After having lived in the desert town of Rustaq for just over a week, I realized that walking around in 40 degree heat was no fun and that the best way to deal with this was to get myself a car. Unfortunately, there was nowhere close by for me to rent a car. So, my only option was to head to the Omani capital, Muscat, to rent a car from one of the major dealers at the airport. In itself, this would be a pretty hum-drum transaction. However, I must admit that when I set off in a taxi, I was very excited at the prospect of driving through the desert.
The route between Muscat and Rustaq was very simple. After leaving the airport, I would take the coastal highway, which runs parallel to the Gulf of Oman. I would follow this for around 120km and then turn left onto the desert highway to Rustaq. I was excited about both legs of the journey. On the coastal highway, I was very much looking forward to cruising along a deserted road with the sea lapping against the shores just a few meters away. For the second section of the trip, I had visions of a tiny little one lane highway weaving its way through vast sand dunes. I was not envisaging seeing too many people. In fact, the only things I expected to sight along the way was the occasional Bedouin accompanied by his camel.
In reality, the journey was far less spectacular than the rather caricatured image that I had in my head. The highway out of Muscat was perhaps the most surprising aspect of the journey. In terms of population, Oman is a small country – there are just over 2million people in the whole place. So, I was not expecting to be hitting too much traffic. However, the three lanes that weaved out of Muscat were rammed solid with SUVs and family saloons. It reminded me more of rush-hour in the UK or US than the mythic coastal highway I had in mind. It was only as we pulled away from the city that the traffic thinned out. Despite this, at no point was it deserted and the sea was never in view – it is actually around 15km away from the road.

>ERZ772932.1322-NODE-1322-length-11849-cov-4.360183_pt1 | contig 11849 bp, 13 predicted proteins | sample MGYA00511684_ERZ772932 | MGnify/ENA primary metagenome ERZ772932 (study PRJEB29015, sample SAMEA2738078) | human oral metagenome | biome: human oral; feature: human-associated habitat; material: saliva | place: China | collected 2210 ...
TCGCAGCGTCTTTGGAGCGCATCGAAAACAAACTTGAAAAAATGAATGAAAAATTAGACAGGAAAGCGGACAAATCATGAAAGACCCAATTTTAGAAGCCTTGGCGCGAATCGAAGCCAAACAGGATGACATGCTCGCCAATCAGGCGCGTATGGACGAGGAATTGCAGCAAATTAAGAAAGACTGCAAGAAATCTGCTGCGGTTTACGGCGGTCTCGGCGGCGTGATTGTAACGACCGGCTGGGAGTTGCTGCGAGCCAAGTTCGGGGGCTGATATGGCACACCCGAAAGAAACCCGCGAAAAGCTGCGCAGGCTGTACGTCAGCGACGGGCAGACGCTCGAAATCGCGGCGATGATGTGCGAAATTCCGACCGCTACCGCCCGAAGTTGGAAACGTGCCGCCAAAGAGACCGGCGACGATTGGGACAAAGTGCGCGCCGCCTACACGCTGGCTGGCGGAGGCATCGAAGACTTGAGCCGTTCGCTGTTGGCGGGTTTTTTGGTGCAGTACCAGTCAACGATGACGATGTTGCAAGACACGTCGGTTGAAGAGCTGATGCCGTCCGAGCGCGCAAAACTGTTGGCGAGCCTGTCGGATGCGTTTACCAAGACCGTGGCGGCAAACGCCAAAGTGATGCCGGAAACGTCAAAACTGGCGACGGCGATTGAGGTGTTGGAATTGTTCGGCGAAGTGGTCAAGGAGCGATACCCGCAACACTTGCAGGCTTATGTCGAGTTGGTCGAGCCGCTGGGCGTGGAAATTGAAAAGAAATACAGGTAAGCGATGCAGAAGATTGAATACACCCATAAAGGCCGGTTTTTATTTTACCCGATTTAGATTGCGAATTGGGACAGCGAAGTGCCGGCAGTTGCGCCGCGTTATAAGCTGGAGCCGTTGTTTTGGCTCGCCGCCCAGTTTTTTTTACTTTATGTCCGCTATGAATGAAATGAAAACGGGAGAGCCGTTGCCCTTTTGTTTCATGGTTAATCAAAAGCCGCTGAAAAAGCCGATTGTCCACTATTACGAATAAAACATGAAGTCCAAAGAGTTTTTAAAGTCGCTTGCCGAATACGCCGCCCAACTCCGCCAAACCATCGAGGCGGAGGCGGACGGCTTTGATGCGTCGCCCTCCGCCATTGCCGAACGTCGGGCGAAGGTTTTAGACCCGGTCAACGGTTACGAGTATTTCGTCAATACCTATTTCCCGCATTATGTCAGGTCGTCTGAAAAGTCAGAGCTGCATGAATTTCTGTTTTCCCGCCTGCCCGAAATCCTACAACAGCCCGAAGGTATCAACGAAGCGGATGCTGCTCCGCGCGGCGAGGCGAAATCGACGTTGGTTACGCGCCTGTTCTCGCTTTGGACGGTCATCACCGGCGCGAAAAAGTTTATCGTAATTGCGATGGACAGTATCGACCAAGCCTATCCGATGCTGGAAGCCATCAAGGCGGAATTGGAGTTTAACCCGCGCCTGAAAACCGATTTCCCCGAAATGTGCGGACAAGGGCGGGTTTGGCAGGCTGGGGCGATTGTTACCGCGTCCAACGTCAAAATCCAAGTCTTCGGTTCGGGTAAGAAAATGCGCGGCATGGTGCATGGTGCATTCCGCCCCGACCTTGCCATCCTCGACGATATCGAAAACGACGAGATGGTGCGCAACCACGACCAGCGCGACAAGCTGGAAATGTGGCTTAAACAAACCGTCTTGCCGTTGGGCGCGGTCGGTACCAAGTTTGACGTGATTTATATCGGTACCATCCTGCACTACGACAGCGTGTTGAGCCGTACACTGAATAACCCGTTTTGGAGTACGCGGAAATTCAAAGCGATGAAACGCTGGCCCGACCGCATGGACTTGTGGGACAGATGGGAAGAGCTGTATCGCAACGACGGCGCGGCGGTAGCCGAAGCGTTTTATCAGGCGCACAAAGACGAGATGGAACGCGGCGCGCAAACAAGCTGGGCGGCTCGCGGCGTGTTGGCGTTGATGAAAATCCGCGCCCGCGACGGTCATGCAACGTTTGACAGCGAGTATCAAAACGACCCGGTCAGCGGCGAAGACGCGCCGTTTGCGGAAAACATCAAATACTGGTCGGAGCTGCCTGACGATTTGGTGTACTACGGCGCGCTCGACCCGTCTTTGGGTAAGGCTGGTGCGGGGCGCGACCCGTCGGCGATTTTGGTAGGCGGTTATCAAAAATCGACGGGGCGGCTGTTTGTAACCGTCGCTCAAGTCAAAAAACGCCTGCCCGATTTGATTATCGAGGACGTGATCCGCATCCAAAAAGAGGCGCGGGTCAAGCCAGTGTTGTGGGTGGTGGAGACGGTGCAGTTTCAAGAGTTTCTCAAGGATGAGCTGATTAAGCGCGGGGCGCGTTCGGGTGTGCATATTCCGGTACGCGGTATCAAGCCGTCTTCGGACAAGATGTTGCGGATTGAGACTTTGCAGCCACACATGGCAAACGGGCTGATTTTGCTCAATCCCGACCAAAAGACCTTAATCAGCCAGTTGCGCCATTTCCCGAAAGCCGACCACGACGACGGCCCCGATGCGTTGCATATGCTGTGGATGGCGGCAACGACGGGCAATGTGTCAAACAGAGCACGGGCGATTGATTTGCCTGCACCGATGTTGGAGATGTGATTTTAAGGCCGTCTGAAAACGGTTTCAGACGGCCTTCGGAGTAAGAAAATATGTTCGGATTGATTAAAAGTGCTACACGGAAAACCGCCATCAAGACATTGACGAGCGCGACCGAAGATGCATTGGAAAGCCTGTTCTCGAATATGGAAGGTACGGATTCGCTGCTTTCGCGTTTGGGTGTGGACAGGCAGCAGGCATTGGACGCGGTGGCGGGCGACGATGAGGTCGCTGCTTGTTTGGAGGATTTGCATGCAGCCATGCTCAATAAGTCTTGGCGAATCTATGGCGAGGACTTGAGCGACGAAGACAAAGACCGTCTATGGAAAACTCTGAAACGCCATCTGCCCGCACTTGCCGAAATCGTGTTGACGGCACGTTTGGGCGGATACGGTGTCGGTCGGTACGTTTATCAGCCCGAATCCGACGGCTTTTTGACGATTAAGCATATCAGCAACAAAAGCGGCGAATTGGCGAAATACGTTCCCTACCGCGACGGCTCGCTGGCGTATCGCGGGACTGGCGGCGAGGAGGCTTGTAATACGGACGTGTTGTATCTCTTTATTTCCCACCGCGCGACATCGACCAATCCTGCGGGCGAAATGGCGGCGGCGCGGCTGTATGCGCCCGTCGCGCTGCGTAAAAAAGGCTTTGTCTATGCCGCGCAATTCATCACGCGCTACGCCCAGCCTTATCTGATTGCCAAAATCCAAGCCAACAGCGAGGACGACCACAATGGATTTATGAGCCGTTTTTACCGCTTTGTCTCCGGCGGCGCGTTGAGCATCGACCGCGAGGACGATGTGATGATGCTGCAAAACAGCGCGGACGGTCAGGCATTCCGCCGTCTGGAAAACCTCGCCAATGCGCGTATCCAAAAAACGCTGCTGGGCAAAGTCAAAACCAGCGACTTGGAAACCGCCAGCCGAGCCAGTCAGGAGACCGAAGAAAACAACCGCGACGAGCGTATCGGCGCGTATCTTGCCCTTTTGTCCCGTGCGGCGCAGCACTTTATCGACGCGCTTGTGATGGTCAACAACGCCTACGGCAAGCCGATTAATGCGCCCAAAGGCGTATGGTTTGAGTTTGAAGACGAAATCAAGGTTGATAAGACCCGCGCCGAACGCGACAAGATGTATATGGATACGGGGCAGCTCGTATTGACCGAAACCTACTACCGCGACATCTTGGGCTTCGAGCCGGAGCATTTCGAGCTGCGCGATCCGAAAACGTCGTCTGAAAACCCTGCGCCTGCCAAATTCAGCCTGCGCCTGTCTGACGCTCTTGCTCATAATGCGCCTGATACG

The desert highway was a little closer to the image in my head. During the 40km journey from the coastal highway to the small desert town I was virtually alone. The landscape was astonishing. The best adjective I could use to describe would be 'lunar'. It seemed desolate, bereft of life. Off in the distance were large mountains that gradually moved into silhouette as the sun began to set. The only real life or vegetation on show were small bushes that dotted the landscape and seemed to be in a constant battle against the harsh elements.
The desert landscape was certainly what I had in mind prior to my journey. However, the road itself had removed any essence of desert romance. Rather than being thin, dusty and windy, it was modern two-lane highway complete with freshly painted lines and a string of lights. There were even gas stations complete with convenience stores and coffee shops every ten kilometres or so. I must admit that whilst this stifled my sense of romance and adventure somewhat, I was rather glad that were I to encounter any problems, there would be light and I would not be far from help.
As great as the landscape was, my favourite aspect of the highway was one small road-sign. Whereas in the centre of a city you may see a sign warning of children or elderly people crossing the road, in the Omani desert there was a sign warning of camels crossing. Sadly, I did not see any, but it was certainly evocative of the desert images I had been entertaining.